LONDON: A decisive meeting of the Premier League clubs on Monday could end up with the 2019-20 season being cancelled. This warning has come from Richard Bevan, the ceo of the League Managers Association.
All 20 clubs want to play the 92 remaining fixtures before the end of July but they are split over a proposal to play the matches behind closed doors at neutral venues to respect government orders on social distancing.
The six bottom clubs are all opposed to neutral venues because they fear losing home advantage even with no spectators present. The neutral stadium proposal needs the approval from 14 out of the 20 clubs so the rebel six need one more club to join them.
One solution to defuse the rebellion would be to scrap relegation and expand the league for the next one or two seasons.
Bevan, in a BBC Radio interview, said: “Time is not on our side. Training by all the clubs needs to be in place very soon if a start is to be made by mid-June. The government will be making it clear that home matches in stadia in densely-populated cities, puts into question whether social distancing rules can be adhered to.”
Asked if a vote against neutral venues would lead to the season’s cancellation, Bevan: “Yes, I think that probably is correct.”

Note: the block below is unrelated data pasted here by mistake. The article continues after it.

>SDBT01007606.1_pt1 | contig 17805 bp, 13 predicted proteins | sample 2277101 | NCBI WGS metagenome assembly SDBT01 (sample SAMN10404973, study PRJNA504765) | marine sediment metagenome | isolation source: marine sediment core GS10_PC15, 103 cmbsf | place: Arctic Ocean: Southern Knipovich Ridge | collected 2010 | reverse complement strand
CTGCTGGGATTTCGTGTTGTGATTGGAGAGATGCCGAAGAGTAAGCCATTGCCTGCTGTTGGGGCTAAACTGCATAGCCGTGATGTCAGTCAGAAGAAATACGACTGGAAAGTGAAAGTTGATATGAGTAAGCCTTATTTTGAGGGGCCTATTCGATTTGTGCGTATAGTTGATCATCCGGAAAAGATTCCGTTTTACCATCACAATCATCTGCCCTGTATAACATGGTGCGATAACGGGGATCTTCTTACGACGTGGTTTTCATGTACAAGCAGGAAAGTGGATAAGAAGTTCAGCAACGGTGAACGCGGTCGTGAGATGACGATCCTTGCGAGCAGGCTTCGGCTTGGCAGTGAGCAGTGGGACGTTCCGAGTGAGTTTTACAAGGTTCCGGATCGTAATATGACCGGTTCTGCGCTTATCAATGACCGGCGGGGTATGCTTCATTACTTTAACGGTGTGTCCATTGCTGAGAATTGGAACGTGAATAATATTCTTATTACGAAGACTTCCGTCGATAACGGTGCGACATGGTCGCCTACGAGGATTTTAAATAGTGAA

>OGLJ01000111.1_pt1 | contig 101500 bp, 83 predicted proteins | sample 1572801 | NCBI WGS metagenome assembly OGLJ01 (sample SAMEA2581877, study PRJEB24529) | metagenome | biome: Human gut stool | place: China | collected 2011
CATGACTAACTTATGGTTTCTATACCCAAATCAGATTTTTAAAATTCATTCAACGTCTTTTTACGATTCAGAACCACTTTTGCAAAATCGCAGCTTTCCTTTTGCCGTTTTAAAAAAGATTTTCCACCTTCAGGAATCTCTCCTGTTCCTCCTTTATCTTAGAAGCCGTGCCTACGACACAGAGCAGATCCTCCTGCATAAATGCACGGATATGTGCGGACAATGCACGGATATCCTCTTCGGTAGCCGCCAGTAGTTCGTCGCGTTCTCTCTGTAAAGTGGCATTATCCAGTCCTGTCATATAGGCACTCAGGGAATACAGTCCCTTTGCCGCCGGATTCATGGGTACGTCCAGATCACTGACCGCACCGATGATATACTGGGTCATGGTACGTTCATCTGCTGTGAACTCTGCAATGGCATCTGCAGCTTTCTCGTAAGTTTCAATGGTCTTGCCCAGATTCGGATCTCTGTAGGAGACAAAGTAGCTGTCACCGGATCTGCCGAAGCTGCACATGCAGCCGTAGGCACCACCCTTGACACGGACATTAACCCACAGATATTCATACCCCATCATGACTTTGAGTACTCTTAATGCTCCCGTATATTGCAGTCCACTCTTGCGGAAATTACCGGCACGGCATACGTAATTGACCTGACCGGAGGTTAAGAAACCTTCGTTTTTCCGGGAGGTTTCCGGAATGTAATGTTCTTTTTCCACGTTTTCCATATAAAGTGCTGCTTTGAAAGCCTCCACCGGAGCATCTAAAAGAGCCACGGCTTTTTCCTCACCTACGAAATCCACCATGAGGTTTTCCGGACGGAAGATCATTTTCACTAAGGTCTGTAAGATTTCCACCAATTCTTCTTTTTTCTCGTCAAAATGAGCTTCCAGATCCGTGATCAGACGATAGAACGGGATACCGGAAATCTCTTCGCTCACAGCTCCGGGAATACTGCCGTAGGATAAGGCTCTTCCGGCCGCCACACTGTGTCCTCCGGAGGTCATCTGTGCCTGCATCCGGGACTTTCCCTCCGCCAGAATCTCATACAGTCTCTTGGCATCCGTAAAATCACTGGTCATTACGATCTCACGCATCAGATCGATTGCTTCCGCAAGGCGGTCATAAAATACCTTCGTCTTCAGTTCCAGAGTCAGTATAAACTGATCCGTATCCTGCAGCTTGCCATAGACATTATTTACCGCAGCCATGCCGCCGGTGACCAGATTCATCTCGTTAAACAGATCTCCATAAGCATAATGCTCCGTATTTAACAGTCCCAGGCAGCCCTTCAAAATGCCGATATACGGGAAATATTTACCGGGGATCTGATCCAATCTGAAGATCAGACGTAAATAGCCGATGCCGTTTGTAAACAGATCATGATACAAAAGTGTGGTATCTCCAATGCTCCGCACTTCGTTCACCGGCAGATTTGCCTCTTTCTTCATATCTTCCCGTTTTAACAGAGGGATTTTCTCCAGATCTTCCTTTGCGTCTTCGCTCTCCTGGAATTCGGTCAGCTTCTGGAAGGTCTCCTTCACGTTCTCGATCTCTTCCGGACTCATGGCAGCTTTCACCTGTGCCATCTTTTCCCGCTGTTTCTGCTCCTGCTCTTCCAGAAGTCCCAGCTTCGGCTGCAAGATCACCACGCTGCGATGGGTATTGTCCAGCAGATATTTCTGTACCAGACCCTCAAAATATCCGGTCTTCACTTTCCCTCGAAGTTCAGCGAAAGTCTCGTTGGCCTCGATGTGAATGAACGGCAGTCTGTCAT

Sunday is expected to see the government outline its plan for the easing of lockdown restrictions which will offer sport a first practical sign of a way forward.
A group of club doctors are doubtful about a restart on June 12 or 19. They want answers from the Premier League and the government on issues such as liability insurance should a player become seriously ill as well as the increase in risk to black, Asian and minority ethnic groups.
The clubs are preparing for all eventualities. Manchester United and Chelsea have ordered all their foreign players to return within the next seven days. United’s Bruno Fernandes, Fred, Victor Lindelof and Sergio Romero were among those who left the UK to continue individual training in warmer climates. Fernandes has just returned from Portugal, Fred is in Brazil, Lindelof in Sweden and Romero in Argentina.
At least Premier clubs have the financial resources to survive. This is not the case for clubs in the lower three divisions who rely heavily not on television money but on matchday attendances. Their plight was set out starkly by Rick Parry, chairman of the Football League, in evidence to a parliamentary inquiry.
Parry told MPs in a video conference that 1,400 EFL players will be out of contract at the end of next month, that squad salary caps are essential to bring down spending and that players are afraid about returning to action while social distancing orders remain in place.
He also criticised the ‘parachute payment’ system which supports clubs relegated from the Premier League because it created a divisive two classes of clubs in the second tier. Relegated clubs receive a total of £42m for the first season after relegation and up to £92m over three years.
Parry also criticised suggestions of voiding the season without promotion or relegation. He said: “It would be a breach of our agreement with the Premier League. The lawyers would get very wealthy. It would get very messy. Our expectation remains that three clubs will be promoted to the Premier League.”
Gordon Taylor, ceo of the players’ union, has suggested that shorter matches might be played to help complete the season before the ends of July.